Some worried by Texas law that allows drivers to have weapons


The Dallas Morning News

DALLAS — The state's new castle law has grabbed the spotlight. But some say a lesser-known gun law, which also took effect in September, could have greater consequences.

The law allows Texans to carry guns in their cars, even without a concealed handgun license. As long you meet the law's other requirements – such as not being a gang member, refraining from criminal acts and keeping the gun out of sight – you can pack heat in your glove box.

"Castle is just kind of yawn," said Alice Tripp, legislative director for the Texas State Rifle Association. Texans have always enjoyed robust rights of self-defense. But the gun carrying law "is dramatic," she said.

Nicknamed the "Carjacking Law" by some, it is designed in part to give law-abiding drivers the right to carry a gun for protection.

But Dallas County District Attorney Craig Watkins worries that criminals may benefit most. He says the law, which also allows people to carry guns from their homes to their cars, has created a loophole that a defense lawyer could drive an armored tank through.

"If your car's in a parking lot, and you're walking with a gun, and it's concealed, and you say you're on your way to your car," Mr. Watkins said, "then that's your defense.

"I think you have a lot of folks with criminal intentions that will get out of unlawful possession of a firearm because they fall within that definition of on their way to their car," he said.

The law's author, Rep. Carl Isett of Lubbock, said that concern has yet to be tested in court.

"He would have to be in the commission of a crime for you even to want to arrest him for anything anyway," he said.

Under the new law, someone committing any crime other than a minor traffic violation can be charged for having a gun in the car.

"If they have a problem with this law then they probably just have a problem with the Second Amendment," Mr. Isett said.

Advocates say the law is made for folks like Keith Patton. The 52-year-old geologist lives in Katy, just outside Houston.

One night he was on his way home after a day of work and several hours at a martial arts school where he was an instructor. As he drove his red Ford Explorer through central Houston, police officers pulled him over for what they said was an illegal lane change.

That day Mr. Patton, an avid hunter and shooter, had purchased a handgun from a friend at work. It was stowed under a gym bag by the back seat.

As the officers approached, Mr. Patton realized his wallet and driver's license also were on the back seat. He rolled down his window and — careful to keep his hands in plain view — let the officers know about the unloaded gun.

"They summarily asked me to exit the vehicle, asked me where I'd been, where I was going, handcuffed me, arrested me and put me in the squad car," Mr. Patton would later tell a committee of legislators.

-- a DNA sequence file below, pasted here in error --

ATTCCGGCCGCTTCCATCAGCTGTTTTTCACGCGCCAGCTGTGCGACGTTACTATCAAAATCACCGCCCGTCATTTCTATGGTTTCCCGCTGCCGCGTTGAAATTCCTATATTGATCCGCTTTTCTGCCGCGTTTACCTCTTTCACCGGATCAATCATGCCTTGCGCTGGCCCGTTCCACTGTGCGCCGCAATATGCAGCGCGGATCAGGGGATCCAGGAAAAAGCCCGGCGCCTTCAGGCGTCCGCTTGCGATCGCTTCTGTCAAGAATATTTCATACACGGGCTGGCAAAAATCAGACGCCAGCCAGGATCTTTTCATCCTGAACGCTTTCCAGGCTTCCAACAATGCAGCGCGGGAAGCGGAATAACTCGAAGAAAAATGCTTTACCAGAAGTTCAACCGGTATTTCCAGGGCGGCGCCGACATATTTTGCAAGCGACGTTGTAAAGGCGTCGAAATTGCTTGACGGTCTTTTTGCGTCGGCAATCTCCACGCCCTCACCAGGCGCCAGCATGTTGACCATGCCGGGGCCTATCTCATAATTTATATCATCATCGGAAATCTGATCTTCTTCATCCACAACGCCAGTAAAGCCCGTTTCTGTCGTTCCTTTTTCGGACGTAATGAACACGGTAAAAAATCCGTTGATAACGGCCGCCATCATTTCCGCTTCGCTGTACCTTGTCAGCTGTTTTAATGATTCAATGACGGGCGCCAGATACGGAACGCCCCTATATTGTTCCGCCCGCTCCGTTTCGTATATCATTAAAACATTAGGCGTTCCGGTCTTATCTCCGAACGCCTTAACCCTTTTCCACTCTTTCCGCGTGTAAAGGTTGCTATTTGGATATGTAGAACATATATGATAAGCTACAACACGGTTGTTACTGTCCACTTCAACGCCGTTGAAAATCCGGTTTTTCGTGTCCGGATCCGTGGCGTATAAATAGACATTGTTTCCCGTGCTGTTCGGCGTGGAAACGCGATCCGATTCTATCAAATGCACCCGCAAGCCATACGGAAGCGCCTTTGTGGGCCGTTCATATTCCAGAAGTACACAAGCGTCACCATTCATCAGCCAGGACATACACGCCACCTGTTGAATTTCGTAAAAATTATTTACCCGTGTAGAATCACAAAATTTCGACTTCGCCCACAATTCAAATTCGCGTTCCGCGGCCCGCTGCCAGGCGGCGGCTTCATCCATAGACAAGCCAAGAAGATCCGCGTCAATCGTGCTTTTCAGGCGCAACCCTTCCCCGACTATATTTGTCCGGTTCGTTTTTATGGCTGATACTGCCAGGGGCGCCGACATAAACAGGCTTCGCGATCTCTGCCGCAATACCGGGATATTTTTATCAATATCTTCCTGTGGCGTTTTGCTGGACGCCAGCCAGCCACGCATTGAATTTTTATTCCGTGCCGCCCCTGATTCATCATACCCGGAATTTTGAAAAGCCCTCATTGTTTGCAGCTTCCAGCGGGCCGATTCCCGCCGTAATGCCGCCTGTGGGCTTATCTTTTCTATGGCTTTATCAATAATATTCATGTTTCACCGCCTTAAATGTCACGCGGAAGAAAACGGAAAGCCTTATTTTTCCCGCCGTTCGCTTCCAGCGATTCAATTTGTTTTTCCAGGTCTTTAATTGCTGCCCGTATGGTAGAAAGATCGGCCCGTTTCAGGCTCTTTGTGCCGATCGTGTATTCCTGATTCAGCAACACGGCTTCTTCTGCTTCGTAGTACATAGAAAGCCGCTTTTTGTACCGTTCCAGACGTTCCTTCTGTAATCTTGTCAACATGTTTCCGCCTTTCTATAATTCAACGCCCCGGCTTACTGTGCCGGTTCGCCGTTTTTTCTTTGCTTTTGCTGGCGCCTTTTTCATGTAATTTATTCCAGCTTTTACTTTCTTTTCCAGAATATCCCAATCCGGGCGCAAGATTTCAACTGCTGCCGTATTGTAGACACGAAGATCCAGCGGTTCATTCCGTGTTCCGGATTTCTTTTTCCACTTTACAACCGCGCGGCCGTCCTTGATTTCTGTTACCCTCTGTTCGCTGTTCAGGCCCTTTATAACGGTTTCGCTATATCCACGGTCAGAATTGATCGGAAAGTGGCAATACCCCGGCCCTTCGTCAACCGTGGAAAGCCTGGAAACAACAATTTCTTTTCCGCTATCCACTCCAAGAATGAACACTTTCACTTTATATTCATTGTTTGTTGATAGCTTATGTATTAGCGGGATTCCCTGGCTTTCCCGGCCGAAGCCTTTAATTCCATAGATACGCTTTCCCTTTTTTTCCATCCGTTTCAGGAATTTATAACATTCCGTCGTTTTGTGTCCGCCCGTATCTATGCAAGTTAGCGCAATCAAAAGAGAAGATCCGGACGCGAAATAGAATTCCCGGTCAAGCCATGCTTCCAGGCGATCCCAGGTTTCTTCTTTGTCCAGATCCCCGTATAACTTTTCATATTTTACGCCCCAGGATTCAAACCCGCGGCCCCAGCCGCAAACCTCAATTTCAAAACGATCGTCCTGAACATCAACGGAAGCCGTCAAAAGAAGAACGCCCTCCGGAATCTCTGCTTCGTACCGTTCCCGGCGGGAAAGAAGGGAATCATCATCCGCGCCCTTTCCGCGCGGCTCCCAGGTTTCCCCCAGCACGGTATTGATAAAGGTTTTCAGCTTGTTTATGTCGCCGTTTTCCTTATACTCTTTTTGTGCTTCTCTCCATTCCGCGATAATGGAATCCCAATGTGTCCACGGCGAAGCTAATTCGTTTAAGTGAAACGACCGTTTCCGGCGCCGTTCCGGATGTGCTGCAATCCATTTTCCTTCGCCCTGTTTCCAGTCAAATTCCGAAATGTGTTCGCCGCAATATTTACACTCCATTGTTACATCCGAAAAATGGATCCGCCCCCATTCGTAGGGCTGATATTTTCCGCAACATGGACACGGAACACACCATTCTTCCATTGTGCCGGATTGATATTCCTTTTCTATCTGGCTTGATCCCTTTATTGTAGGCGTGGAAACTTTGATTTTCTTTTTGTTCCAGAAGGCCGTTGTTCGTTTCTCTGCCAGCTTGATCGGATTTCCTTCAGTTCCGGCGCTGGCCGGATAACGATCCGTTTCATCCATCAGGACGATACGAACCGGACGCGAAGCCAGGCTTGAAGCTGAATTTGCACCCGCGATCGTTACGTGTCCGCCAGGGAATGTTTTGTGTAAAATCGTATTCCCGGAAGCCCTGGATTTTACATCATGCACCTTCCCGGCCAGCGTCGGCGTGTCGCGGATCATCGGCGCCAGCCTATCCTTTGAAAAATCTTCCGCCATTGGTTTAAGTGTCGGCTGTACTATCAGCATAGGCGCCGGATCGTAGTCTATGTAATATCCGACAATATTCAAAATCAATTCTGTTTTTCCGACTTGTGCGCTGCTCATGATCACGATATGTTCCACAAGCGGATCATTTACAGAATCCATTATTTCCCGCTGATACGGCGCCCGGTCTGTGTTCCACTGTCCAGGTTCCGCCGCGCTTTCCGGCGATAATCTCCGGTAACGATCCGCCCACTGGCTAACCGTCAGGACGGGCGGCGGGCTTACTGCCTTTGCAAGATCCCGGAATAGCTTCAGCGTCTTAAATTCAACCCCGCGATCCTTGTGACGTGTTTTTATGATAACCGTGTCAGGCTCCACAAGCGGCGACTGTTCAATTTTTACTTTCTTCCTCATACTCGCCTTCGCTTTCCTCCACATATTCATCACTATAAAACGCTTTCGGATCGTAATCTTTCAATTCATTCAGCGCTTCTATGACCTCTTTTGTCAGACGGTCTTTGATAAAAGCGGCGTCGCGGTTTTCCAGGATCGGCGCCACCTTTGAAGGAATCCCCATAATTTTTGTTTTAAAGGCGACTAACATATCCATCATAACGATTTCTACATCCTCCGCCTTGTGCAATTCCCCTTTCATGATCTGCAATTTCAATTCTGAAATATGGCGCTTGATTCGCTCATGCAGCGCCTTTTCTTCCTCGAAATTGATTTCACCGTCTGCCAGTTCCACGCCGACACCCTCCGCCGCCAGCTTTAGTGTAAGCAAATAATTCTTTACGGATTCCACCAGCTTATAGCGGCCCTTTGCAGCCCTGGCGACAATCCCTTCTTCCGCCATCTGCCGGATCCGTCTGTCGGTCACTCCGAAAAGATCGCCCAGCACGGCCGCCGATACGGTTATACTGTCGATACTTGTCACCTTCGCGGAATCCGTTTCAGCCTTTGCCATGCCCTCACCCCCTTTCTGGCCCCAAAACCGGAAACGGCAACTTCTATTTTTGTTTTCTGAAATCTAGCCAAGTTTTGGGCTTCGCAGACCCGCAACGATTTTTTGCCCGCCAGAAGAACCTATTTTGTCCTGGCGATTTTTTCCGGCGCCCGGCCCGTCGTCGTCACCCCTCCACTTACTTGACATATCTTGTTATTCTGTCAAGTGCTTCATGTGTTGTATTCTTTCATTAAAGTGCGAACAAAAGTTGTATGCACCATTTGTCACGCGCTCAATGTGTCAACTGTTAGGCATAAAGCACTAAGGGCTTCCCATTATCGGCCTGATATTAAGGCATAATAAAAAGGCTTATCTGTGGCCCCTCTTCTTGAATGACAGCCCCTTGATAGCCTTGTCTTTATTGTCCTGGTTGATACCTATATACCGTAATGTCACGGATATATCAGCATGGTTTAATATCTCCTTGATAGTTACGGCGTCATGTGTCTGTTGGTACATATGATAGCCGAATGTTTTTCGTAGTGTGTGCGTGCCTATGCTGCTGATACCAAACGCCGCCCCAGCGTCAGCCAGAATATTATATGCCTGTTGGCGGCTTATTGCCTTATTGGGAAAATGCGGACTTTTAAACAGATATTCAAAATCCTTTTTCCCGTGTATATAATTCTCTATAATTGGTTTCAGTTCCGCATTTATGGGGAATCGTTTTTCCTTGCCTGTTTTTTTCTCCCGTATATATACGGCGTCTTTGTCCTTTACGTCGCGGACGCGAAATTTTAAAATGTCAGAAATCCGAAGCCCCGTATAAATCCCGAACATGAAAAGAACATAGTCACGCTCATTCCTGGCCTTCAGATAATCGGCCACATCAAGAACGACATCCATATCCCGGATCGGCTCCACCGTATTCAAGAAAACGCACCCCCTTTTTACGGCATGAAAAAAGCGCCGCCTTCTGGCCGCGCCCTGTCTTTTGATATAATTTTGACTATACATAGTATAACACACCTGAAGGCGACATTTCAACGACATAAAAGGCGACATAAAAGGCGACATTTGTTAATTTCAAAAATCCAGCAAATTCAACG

Harris County prosecutors dismissed Mr. Patton's case after he convinced them he was taking the gun home from a legal purchase. But by then, he had spent 27 hours in custody and paid a couple thousand dollars to free his car from an impound lot and hire an attorney.

"We finally came to the conclusion," Mr. Isett said, "that if we were going to stop prosecuting attorneys from advising their law enforcement agencies to arrest everyone with a gun, that this was the only way we were going to be able to do it."

Confusion for years

The problem started with ambiguity in older law.

"Texans have always believed that they could travel with a gun, even though traveling wasn't necessarily defined," Mr. Isett said.

Since 1996, when the state's new concealed carry law first allowed those with licenses to carry concealed guns, lawmakers have supported the principal that people didn't need permits when traveling.

Problem was, nobody quite knew how to define traveling. Did you need to pack a suitcase? Cross the county line? Stay overnight?

In 2005, the Legislature passed a bill to clarify things. It stopped short of defining traveling, saying instead that if drivers met certain conditions, they would be "presumed" to be traveling.

Essentially, you were "presumed" to be traveling if you were not in a gang, not on parole or otherwise prohibited from carrying a gun, not committing any crimes, and did not leave the gun in plain view.

To many prosecutors, the law was as clear as mud. What if a driver met all the conditions to qualify for the "presumption," but was only headed around the corner for a carton of milk? Was he traveling?